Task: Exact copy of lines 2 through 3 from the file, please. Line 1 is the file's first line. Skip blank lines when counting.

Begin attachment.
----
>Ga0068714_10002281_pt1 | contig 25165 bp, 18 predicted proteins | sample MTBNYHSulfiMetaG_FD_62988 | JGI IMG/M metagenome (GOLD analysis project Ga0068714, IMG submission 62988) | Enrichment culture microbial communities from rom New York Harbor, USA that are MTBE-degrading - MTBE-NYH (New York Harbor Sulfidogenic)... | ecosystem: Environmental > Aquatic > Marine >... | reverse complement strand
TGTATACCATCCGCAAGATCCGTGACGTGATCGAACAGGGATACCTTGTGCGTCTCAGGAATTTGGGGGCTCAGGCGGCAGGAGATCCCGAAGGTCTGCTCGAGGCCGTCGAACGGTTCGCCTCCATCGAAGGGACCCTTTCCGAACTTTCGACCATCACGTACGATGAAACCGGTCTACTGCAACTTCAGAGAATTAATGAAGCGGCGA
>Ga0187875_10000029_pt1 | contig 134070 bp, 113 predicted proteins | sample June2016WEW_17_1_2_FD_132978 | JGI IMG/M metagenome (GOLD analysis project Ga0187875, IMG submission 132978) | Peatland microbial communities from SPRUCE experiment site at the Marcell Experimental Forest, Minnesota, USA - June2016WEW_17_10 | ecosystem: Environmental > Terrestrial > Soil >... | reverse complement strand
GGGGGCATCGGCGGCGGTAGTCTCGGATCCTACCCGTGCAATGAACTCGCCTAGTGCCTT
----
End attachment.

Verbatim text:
TGTATACCATCCGCAAGATCCGTGACGTGATCGAACAGGGATACCTTGTGCGTCTCAGGAATTTGGGGGCTCAGGCGGCAGGAGATCCCGAAGGTCTGCTCGAGGCCGTCGAACGGTTCGCCTCCATCGAAGGGACCCTTTCCGAACTTTCGACCATCACGTACGATGAAACCGGTCTACTGCAACTTCAGAGAATTAATGAAGCGGCGA
>Ga0187875_10000029_pt1 | contig 134070 bp, 113 predicted proteins | sample June2016WEW_17_1_2_FD_132978 | JGI IMG/M metagenome (GOLD analysis project Ga0187875, IMG submission 132978) | Peatland microbial communities from SPRUCE experiment site at the Marcell Experimental Forest, Minnesota, USA - June2016WEW_17_10 | ecosystem: Environmental > Terrestrial > Soil >... | reverse complement strand